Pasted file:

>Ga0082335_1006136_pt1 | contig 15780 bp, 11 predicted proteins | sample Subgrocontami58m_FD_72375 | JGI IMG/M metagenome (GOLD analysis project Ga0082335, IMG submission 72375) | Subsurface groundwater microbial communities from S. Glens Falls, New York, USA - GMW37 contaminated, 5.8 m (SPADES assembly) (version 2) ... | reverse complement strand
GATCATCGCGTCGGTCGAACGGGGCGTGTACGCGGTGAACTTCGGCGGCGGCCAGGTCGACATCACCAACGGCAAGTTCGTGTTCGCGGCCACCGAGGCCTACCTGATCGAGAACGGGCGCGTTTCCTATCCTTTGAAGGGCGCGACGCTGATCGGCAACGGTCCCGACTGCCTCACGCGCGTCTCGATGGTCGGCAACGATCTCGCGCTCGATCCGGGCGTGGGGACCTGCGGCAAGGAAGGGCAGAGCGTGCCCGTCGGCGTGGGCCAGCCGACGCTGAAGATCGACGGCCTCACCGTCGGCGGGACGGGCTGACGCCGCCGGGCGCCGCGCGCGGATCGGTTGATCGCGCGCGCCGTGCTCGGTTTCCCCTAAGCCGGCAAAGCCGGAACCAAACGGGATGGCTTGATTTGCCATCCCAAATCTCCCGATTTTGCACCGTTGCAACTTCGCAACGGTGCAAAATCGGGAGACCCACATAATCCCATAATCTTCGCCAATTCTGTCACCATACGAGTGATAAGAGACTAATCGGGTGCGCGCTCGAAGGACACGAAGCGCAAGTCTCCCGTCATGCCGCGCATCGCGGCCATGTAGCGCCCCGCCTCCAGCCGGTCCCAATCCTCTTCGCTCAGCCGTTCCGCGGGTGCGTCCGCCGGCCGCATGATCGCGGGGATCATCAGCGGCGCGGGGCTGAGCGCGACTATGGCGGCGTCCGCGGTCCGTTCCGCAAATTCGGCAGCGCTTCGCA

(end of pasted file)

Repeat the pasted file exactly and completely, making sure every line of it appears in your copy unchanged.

>Ga0082335_1006136_pt1 | contig 15780 bp, 11 predicted proteins | sample Subgrocontami58m_FD_72375 | JGI IMG/M metagenome (GOLD analysis project Ga0082335, IMG submission 72375) | Subsurface groundwater microbial communities from S. Glens Falls, New York, USA - GMW37 contaminated, 5.8 m (SPADES assembly) (version 2) ... | reverse complement strand
GATCATCGCGTCGGTCGAACGGGGCGTGTACGCGGTGAACTTCGGCGGCGGCCAGGTCGACATCACCAACGGCAAGTTCGTGTTCGCGGCCACCGAGGCCTACCTGATCGAGAACGGGCGCGTTTCCTATCCTTTGAAGGGCGCGACGCTGATCGGCAACGGTCCCGACTGCCTCACGCGCGTCTCGATGGTCGGCAACGATCTCGCGCTCGATCCGGGCGTGGGGACCTGCGGCAAGGAAGGGCAGAGCGTGCCCGTCGGCGTGGGCCAGCCGACGCTGAAGATCGACGGCCTCACCGTCGGCGGGACGGGCTGACGCCGCCGGGCGCCGCGCGCGGATCGGTTGATCGCGCGCGCCGTGCTCGGTTTCCCCTAAGCCGGCAAAGCCGGAACCAAACGGGATGGCTTGATTTGCCATCCCAAATCTCCCGATTTTGCACCGTTGCAACTTCGCAACGGTGCAAAATCGGGAGACCCACATAATCCCATAATCTTCGCCAATTCTGTCACCATACGAGTGATAAGAGACTAATCGGGTGCGCGCTCGAAGGACACGAAGCGCAAGTCTCCCGTCATGCCGCGCATCGCGGCCATGTAGCGCCCCGCCTCCAGCCGGTCCCAATCCTCTTCGCTCAGCCGTTCCGCGGGTGCGTCCGCCGGCCGCATGATCGCGGGGATCATCAGCGGCGCGGGGCTGAGCGCGACTATGGCGGCGTCCGCGGTCCGTTCCGCAAATTCGGCAGCGCTTCGCA